These three styles of worship and places of worship may have been so different because of the how different the deities that they were worshiping were. In Mesopotamian religion there were well over 3000 gods and goddesses. Each city had it’s own patron god who was in charge of that city. Also it was believed that each person had their own lesser god who would appeal with the greater gods on their account. At the top of the Mesopotamian pantheon sits An, the lord of heaven and Enlil, lord of the earth. These two had an uncaring attitude toward the human beings, it was Enki, god of sweet waters, magic and wisdom, that was humanity’s friend. The Mesopotamians also had a very interesting view on doing evil and evil acts. They never blamed themselves; instead it was blamed on a demon taking over the person’s body. So therefore instead of punishing people for their crimes the Mesopotamians would try to exorcise them. People wore amulets or charms to try to keep the evil demons away. If they performed a ritual fault or accident, like touching a cursed person, it could invoke the wrath of the gods and that was when a person’s personal god would have to defend you before the greater gods (Garber, 204). Greece also had a multiple gods, but not the extremes of Mesopotamia. There were 12 gods in the Greek pantheon called the Olympian gods. Outside this group there were also two other important gods, Hades, god of the underworld and Dionysus, the god of wine. Each of these gods was anthropomorphic, meaning they have human characteristics, both the good and the bad. They had the same needs that we have and that is why there were often offerings of food left for a god or goddess. While having human characteristics, these gods were still all powerful controlling everything from the stars and planets to the harvest of grain brought in that year. Of all the ancient gods, Greek gods are the most widely known, probably for the amazing myths involved with them. Almost every single event or item on the earth has a Greek myth explaining why it is here, how it came to be here and who’s fault it is that it is here. For example, in the myth of Pandora’s box, the curious Pandora releases all the evil emotions that plague the world. This helps people take the blame off of themselves when they give into some of these emotions. Many myths are like this, to make people feel better and lay the blame on someone else. (Walker, p131) Of all the religions seen through time, the most different in the nature of god is Christianity. Like Judaism, Christians believe in a single god, making them monotheistic. They believe in the same god as Jews do, but they take it farther. They believe that Jesus Christ was the messiah, God’s son. This is what separates Christians from Jews because while the Jews still wait for the messiah’s first coming, Christians now wait for his second. God himself is seen as all-powerful, having created everything with a single thought. He is seen as having three distinct parts, God the Father, God the Son and God the Holy Spirit. The first is the creator of all and sits up in heaven watching us down on earth. He is vengeful and quick to anger. That is where the second part comes in, God the Son, this is Jesus Christ, who took human form and came down to earth to forgive us of our sins. If it were not for him, then we would not have a chance of getting to heaven. Last is the Holy Spirit, which is the form that is said to have come down upon the disciples at Pentecost. “Suddenly a sounds like the blowing of a violent wind came from heaven and filled the whole house where they [the disciples] were sitting. They saw what seemed to be tongues of fire that separated and came to rest on each of them. All of them were filled with the Holy Spirit and began to speak in tongues and the Spirit enable them.” (Acts 2:2-4). The Holy Spirit has no corporeal form but instead lives inside each of us. This is the trinity that is worshipped by Christians all over the world today and by the early Christians under Roman rule. These three very different views of deities may be the reasons for all the other differences in these religions.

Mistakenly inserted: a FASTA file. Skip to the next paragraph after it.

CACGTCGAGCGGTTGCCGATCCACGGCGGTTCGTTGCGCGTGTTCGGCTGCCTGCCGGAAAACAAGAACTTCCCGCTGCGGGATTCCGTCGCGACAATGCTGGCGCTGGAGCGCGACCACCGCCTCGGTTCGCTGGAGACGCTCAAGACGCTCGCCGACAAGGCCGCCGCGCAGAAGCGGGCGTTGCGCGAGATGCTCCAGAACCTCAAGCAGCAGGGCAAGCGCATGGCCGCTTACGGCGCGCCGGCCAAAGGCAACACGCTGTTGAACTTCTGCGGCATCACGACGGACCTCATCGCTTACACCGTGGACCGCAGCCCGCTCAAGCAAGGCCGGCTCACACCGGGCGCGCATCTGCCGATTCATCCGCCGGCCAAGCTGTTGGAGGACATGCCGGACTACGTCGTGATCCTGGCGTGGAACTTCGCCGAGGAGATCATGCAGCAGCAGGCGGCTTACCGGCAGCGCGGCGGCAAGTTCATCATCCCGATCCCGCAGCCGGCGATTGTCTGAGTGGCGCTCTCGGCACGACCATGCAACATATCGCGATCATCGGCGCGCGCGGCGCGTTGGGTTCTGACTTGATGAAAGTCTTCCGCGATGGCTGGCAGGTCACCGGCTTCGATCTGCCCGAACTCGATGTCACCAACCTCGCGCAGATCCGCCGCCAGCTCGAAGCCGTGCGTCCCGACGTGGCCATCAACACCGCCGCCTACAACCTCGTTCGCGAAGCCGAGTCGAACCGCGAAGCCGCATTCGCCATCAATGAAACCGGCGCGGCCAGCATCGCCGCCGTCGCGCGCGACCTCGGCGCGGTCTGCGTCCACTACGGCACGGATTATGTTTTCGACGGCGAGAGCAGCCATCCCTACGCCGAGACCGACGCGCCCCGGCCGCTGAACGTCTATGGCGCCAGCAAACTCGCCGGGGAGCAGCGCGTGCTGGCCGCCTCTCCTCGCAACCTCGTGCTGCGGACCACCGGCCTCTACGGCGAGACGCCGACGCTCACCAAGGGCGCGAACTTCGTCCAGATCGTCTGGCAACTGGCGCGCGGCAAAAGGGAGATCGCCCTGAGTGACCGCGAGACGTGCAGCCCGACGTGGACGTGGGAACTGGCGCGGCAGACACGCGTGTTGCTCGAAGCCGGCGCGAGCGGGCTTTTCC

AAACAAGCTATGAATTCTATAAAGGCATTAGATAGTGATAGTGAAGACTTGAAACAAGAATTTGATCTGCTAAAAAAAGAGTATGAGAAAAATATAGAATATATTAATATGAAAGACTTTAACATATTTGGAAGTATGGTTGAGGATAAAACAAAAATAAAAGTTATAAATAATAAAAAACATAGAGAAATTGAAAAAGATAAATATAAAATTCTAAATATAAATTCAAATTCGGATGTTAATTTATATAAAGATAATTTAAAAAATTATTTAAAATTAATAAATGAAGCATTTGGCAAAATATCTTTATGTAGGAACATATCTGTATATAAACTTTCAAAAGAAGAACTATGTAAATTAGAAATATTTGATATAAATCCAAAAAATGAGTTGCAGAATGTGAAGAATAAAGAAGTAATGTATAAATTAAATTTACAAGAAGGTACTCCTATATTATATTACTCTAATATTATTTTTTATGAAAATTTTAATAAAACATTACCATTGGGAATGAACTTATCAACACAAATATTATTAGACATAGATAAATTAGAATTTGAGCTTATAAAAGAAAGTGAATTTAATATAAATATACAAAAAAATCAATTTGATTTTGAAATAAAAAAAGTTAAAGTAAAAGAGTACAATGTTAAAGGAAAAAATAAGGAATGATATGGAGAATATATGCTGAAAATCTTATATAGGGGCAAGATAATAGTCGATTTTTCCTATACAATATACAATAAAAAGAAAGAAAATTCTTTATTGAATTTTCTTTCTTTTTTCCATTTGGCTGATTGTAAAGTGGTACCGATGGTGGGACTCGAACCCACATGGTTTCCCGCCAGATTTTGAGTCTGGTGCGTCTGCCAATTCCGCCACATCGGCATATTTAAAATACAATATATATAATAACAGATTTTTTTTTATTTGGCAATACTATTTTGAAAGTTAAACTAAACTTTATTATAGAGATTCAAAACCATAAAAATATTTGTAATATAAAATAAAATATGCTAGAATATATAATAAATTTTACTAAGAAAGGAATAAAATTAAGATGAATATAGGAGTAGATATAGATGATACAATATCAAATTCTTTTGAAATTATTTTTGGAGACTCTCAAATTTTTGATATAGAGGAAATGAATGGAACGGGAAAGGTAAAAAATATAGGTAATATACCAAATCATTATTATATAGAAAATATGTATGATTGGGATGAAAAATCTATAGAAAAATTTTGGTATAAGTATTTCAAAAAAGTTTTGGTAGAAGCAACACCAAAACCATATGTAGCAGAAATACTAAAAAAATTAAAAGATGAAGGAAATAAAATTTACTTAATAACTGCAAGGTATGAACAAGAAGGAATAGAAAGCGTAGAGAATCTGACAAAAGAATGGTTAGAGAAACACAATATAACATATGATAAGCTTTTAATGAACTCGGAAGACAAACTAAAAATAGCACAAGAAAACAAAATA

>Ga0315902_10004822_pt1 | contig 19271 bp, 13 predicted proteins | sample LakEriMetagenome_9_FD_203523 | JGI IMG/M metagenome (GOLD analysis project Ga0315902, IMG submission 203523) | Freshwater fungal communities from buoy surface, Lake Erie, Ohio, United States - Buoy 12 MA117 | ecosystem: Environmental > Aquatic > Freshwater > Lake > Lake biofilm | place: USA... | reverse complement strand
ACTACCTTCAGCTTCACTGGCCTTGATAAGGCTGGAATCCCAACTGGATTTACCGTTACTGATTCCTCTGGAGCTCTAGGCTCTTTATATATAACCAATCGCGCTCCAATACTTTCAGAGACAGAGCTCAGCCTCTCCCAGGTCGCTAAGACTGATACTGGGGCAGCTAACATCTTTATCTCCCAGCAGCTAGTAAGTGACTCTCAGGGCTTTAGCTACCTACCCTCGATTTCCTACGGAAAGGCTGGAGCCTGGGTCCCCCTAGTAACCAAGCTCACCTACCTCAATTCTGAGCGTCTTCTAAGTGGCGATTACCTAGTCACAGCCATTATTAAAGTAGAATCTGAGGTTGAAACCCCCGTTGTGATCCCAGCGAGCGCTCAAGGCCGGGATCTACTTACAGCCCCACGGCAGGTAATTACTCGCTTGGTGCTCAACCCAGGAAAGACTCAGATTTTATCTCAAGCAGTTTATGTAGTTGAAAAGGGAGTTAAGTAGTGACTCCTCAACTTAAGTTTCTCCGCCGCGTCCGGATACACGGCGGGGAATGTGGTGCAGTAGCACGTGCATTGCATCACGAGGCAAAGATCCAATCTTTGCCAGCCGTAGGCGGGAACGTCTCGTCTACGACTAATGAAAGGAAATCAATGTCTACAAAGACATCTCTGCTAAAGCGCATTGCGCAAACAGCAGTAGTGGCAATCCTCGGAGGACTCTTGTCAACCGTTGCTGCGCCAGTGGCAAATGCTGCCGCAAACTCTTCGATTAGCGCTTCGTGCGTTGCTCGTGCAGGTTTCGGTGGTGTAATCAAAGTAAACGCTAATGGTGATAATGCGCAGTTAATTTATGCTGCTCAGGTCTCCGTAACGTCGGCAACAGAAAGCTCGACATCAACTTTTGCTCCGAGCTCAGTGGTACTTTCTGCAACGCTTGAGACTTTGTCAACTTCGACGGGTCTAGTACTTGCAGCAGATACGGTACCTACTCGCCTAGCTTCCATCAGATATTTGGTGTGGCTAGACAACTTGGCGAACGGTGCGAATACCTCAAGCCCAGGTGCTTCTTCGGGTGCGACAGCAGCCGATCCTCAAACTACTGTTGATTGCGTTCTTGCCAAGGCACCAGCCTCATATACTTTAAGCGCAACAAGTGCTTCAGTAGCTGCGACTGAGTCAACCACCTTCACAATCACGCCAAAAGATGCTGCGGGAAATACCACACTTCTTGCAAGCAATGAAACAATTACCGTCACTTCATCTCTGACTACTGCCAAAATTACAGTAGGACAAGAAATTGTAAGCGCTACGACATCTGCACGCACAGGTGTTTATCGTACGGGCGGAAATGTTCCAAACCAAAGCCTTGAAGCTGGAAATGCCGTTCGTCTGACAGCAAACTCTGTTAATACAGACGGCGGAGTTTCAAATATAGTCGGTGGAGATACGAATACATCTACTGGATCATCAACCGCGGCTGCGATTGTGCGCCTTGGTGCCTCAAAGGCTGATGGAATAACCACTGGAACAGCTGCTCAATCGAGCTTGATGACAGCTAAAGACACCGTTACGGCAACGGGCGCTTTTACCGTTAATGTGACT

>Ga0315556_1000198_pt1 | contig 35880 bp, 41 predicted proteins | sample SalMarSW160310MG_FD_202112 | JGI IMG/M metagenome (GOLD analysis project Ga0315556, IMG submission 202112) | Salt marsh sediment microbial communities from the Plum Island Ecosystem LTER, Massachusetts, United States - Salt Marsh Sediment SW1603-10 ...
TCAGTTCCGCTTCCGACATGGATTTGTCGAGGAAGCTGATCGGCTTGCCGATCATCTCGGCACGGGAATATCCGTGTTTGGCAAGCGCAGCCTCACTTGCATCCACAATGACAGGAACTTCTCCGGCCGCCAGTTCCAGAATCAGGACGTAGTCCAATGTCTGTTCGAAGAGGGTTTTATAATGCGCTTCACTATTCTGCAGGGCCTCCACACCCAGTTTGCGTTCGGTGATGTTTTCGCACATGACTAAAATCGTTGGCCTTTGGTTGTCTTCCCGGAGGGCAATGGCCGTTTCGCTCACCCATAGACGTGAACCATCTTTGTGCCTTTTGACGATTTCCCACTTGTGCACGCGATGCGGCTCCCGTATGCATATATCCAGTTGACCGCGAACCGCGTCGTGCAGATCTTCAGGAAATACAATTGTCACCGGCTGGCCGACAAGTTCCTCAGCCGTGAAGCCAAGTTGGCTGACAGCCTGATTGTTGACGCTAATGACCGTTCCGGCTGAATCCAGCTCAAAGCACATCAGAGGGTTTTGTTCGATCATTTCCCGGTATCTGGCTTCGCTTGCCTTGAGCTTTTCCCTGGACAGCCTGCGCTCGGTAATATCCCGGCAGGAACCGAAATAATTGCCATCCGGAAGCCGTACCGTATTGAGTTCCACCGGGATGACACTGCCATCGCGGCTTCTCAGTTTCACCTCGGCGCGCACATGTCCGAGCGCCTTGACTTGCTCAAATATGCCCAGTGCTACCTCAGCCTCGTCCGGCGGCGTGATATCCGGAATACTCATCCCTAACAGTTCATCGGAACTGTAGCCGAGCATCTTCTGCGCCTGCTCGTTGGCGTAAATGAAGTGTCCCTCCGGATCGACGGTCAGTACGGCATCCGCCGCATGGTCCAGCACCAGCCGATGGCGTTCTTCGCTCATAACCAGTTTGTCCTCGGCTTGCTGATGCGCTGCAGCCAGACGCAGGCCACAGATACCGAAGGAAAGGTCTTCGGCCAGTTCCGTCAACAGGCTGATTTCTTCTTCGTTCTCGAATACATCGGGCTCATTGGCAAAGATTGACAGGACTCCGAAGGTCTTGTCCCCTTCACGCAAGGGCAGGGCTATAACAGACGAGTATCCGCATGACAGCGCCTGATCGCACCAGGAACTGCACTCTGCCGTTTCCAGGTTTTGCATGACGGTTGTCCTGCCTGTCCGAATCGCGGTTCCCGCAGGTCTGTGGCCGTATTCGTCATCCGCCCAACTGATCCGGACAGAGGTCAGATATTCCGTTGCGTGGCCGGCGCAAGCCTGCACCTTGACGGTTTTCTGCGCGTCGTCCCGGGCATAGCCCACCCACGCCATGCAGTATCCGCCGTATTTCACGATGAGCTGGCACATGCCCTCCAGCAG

As can be seen as the world has progressed through time, there have been many different religions, and there still are. I have only looked at three of the many that there have been, Mesopotamian, Greek and Christianity. There are also many different aspects of religion. Only three were used to compare the religions, worship style, places of worship and nature of God or Gods. These three parts seemed to show the differences particularly well. Religion was very important to people in the ancient days and still is to many people around the world today. No matter if they worshipped one God or three thousand, it was the need for some greater being that drove people to temples, churches and shrines throughout the ages. With a God or multiple Gods to show them the way and even to put the blame on at times, they felt they could live with their problems. Also, having a God to turn to in times of trouble they had direction. Even though the three religions that were compared were different, they all provided the same thing, giving people the will to live and go on.
1.?Garber, Janet Serlin The Concise encyclopedia of Ancient Civilizations Franklin Watts/New York/London 1978
2.?Millard, Anne Ancient Civilizations Warwick Press 1983
3.?Webster, T.B.L Everyday Life in Classical Athens Jarrold and Sons Ltd 1969
4.?Williams, Paul L. Everything You wanted to Know About the Catholic Church but Were Afraid to Ask for Fear of Excommunication Doubleday 1975
5.?Walker, Robert J. World Civilizations: A Comparative Study Oxford University Press 1998
New International Version The Teen Study Bible Zondervan Publishing House 1993
Ancient Religions: A Comparison